What’s a graphic designer’s “favorite” process? Converting the digital colors on a computer screen to the analog printed product! Oh… it’s not at all their favorite? Why could that be? Starting at 11 AM EDT on 11/1 and going for 24 hours, it’s time for some optics and color theory.
RGB: Red, green, and blue, the primary colors of light. Because this color model uses light itself, RGB is additive; presuming darkness, i.e. the absence of any light, the base colors are combined to produce certain light frequencies at various points on the visible spectrum, including white light (all colors at once).
CMYK: Cyan, magenta, yellow, and “key,” meaning the color plate used for printing detail work, generally using black ink. Like other pigment-based color models, CMYK is subtractive; presuming a white background, the base colors are combined to absorb (and thus reduce or remove) certain light frequencies, causing us to see other colors.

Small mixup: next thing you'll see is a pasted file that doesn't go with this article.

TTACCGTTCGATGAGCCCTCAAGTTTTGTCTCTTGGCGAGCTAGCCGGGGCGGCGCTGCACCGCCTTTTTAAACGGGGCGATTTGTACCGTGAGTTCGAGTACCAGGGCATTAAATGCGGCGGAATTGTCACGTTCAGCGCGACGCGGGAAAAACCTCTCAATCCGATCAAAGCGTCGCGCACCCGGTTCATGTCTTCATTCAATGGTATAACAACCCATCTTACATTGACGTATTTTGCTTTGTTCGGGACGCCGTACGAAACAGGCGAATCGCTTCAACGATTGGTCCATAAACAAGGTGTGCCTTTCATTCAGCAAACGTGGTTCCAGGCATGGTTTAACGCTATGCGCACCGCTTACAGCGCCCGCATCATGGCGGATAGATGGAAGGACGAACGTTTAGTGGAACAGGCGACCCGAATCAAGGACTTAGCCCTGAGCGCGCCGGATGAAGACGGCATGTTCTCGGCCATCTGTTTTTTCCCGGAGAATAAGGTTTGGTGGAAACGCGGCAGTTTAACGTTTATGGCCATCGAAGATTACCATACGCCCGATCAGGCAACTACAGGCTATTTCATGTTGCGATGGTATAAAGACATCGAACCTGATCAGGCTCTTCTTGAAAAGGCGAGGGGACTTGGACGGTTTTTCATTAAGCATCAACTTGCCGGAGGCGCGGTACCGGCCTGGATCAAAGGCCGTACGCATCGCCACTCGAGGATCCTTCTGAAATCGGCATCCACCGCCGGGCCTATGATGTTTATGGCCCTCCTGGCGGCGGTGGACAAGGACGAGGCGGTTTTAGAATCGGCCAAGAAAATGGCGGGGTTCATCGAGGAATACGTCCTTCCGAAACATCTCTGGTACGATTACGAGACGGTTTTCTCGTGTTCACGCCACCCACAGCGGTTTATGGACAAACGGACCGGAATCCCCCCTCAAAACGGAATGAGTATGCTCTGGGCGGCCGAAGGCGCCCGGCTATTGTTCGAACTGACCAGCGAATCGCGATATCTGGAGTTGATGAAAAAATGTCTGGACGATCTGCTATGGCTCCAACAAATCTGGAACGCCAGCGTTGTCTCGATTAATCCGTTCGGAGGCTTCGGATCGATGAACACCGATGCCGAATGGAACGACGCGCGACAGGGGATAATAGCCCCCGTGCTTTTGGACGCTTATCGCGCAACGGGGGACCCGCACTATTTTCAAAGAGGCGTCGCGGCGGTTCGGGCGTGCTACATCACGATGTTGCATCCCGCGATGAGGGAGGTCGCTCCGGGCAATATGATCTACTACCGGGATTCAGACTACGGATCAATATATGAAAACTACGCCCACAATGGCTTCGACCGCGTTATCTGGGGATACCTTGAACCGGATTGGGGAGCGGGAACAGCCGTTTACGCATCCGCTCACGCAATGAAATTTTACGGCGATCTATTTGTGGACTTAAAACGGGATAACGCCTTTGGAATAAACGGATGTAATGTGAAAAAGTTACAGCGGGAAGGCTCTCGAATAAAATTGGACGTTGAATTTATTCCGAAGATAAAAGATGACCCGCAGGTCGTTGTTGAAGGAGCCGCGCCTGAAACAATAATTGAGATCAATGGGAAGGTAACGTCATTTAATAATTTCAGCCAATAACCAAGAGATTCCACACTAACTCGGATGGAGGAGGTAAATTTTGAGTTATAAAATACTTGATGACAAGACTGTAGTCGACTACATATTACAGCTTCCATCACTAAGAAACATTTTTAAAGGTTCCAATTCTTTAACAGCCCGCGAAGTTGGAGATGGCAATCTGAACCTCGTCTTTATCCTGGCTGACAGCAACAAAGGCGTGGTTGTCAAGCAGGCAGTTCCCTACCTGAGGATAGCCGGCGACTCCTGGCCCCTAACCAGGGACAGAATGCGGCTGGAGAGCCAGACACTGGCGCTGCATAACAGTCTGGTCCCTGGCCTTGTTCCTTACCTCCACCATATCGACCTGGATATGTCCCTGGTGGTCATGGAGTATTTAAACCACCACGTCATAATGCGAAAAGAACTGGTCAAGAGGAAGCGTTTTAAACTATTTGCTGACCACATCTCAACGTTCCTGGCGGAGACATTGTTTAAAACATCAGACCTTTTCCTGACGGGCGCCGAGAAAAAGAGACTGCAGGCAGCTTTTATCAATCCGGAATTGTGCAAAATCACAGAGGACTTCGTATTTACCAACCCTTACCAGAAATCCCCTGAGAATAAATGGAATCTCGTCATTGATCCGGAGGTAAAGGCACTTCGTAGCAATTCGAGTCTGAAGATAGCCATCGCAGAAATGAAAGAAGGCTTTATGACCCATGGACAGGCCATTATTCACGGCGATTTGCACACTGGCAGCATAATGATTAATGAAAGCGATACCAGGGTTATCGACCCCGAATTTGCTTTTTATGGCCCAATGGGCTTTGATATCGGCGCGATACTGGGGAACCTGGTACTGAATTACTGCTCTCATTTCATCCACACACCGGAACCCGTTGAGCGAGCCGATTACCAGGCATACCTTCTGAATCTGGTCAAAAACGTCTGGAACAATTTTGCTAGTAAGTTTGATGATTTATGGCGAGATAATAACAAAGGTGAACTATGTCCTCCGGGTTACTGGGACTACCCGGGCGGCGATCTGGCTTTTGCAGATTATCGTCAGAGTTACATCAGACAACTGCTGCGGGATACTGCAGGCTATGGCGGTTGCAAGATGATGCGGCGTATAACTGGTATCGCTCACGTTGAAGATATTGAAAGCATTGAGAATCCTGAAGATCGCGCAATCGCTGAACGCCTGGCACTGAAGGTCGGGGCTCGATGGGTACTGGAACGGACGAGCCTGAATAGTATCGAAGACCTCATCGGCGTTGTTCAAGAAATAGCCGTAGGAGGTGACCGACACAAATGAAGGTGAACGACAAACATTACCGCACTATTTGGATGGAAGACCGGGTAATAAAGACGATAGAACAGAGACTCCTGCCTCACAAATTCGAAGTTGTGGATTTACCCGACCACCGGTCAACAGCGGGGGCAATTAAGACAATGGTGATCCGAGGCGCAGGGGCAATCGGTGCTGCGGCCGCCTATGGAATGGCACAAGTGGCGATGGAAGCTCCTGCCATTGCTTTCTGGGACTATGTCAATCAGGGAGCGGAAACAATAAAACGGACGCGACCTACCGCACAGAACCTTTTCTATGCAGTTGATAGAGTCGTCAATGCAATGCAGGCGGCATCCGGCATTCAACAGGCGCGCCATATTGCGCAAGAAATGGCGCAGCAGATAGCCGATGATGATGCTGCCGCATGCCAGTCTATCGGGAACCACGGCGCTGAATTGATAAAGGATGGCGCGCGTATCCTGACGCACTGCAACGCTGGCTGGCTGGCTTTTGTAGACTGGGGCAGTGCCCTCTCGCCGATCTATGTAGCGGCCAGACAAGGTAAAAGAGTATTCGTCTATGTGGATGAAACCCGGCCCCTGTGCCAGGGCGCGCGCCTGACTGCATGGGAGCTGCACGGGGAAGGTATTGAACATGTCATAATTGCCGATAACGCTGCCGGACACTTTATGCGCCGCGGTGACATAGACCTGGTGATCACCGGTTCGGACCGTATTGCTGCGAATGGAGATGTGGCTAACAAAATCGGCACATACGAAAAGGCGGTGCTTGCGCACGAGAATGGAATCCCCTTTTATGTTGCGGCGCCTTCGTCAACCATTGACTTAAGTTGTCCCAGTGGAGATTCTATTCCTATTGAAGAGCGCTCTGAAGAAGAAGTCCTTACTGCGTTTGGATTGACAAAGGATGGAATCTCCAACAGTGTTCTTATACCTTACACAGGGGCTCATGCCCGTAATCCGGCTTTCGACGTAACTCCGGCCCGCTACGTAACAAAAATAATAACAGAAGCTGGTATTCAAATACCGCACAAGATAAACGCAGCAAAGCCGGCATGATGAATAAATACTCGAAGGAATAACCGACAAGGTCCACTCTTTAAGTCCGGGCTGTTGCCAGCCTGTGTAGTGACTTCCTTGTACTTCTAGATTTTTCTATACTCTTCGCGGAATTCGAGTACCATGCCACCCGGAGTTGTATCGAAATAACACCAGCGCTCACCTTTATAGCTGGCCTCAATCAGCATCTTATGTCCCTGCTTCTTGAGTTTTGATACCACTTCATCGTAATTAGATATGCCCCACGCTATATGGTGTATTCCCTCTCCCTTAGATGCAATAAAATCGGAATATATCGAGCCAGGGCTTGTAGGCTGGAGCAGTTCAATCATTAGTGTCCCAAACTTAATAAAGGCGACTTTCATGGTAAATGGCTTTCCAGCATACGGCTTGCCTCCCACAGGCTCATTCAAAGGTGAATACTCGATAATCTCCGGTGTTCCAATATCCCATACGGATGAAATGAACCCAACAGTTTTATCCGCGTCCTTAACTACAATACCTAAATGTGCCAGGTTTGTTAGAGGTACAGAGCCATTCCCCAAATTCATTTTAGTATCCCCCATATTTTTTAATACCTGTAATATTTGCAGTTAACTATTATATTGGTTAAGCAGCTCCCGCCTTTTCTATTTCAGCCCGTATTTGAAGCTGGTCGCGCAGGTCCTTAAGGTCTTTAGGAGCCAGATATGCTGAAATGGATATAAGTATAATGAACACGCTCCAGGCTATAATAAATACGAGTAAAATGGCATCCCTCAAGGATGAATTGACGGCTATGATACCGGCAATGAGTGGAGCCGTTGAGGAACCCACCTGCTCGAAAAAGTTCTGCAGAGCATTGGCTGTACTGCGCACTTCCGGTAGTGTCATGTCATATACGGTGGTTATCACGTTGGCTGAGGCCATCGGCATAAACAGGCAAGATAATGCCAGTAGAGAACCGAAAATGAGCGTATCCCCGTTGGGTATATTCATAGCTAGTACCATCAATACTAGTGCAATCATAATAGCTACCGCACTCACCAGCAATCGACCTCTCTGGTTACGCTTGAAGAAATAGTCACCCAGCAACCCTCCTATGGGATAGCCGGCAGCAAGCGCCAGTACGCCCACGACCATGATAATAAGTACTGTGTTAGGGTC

These aren’t the only color models out there, but RGB is the most common for digital displays, while CMYK is the most common for printers. Because digital displays literally light up whereas printers have to use pigment, it’s hard to create a color model that you can use between both forms of media. Therefore, when printing an image, RGB to CMYK conversion has to happen. If you’ve chosen colors in RGB that don’t adapt well to the CMYK format, your beautiful poster design might look rather unpleasant instead.
So… another digital vs. analog question for you, Eyewirers. What’s your favorite color model of these two?
All point bonus info is available through your competition notification on eyewire.org. For science!
Artwork by Rabbit Giraud